You’ve probably never heard of Hikvision, but chances are you’ve been caught by one of its millions of cameras. The Chinese company’s products can be found in more than 190 countries, from police surveillance systems to baby monitors. Hikvision’s ability to produce high-quality products at low prices (as well as its relationship with the Chinese government) has helped Hikvision become the world’s largest maker of video surveillance equipment.
But while Hikvision’s close ties to the Chinese government have helped it thrive, those ties may now be undermining it. The company helped build China’s vast police surveillance system and adapted it to oppress Xinjiang’s Muslim minority. As a result, the U.S. government has imposed sanctions on it several times over the past three years. This year, the U.S. Treasury Department is reportedly considering adding Hikvision to the Specially Designated Nationals and Blockade Persons (SDN) list, which is usually reserved for countries like North Korea or Iran.
Here’s everything you should know about Hikvision: The once-obscure company now faces becoming the world’s most sanctioned tech company. Read the full article.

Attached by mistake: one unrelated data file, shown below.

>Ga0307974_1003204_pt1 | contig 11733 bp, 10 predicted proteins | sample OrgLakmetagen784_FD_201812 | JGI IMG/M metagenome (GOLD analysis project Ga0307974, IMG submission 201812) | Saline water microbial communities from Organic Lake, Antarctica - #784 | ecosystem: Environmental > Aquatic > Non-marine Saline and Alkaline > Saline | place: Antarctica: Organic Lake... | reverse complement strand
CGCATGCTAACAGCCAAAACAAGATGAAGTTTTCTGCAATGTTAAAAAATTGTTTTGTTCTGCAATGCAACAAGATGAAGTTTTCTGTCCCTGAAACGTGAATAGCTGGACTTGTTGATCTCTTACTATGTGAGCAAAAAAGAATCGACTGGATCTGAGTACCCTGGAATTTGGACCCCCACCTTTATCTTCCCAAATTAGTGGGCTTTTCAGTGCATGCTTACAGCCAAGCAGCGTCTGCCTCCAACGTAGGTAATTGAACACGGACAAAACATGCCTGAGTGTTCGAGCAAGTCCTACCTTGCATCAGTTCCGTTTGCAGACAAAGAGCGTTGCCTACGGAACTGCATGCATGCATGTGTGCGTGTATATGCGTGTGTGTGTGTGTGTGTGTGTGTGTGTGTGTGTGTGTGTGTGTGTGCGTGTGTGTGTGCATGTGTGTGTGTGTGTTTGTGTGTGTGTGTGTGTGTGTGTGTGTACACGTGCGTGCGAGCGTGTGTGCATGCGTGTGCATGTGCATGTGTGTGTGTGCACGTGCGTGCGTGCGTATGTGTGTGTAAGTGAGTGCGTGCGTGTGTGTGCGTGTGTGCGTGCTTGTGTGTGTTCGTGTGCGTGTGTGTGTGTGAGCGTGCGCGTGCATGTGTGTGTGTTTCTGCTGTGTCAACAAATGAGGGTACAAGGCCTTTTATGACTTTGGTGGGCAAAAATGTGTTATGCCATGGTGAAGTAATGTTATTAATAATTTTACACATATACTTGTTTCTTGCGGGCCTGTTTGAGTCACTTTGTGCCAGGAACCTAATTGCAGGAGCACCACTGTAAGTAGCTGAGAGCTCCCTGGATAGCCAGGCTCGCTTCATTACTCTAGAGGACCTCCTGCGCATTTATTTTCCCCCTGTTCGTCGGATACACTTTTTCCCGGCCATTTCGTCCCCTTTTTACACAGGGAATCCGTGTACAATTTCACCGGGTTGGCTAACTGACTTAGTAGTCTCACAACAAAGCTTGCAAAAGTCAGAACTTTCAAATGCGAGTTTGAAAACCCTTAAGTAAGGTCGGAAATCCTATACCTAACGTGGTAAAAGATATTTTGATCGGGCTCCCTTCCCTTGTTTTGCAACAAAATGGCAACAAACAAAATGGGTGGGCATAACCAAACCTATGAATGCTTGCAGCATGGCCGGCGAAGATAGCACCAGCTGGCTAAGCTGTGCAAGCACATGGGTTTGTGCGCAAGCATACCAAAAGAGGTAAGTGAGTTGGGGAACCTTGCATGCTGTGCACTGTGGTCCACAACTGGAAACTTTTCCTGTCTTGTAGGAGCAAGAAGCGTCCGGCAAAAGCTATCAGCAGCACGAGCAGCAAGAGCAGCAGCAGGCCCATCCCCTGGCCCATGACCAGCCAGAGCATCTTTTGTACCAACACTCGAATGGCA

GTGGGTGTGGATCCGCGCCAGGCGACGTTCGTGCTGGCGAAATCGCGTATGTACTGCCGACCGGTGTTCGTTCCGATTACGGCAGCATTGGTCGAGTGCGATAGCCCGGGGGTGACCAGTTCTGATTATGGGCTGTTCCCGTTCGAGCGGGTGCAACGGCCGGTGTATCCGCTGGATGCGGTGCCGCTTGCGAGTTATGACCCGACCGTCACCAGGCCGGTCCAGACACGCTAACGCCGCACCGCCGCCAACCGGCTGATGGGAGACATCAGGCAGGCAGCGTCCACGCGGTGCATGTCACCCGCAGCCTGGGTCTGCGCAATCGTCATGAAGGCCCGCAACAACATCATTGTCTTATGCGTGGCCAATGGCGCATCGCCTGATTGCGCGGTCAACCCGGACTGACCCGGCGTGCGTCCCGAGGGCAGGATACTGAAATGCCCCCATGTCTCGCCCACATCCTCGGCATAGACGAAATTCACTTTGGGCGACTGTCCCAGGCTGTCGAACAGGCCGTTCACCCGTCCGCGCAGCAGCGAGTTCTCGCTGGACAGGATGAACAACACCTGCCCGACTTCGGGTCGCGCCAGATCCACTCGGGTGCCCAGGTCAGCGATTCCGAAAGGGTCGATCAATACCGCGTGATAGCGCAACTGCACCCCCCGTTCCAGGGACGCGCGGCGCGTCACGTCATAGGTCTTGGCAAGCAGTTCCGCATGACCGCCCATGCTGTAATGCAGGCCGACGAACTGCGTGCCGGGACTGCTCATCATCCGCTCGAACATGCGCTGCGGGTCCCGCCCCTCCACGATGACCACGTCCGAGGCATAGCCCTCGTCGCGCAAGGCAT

Scientists chop off locust brains to sniff out cancer
What did they do? Some animals, including dogs, are taught to spot signs of illness in humans. They are thought to be able to sense chemicals that people emit through body odor or breath. The combination of chemicals can vary depending on a person’s metabolism, which is thought to change when we get sick. But the cost of training and caring for dogs is high, and it’s still too difficult to create a device that mimics a dog’s nose. So scientists decided to “hijack” the insect’s brain instead.
How do they do it? They exposed the brain of a live locust and inserted electrodes into lobes that receive signals from the insect’s antennae, which they use to sense odors. In the lab, the locust brains responded significantly to scents emitted by human cells, with or without cancer — the first time a live insect brain has been tested as a tool to detect disease.
What’s next? The team behind the work hopes to one day develop an insect-based breath test that could be used for cancer screening, or inspire an artificial version that works in much the same way. Although that’s a long way to go. Read the full article.
– Jessica Hamzelew
Power-hungry data centers are creeping into cities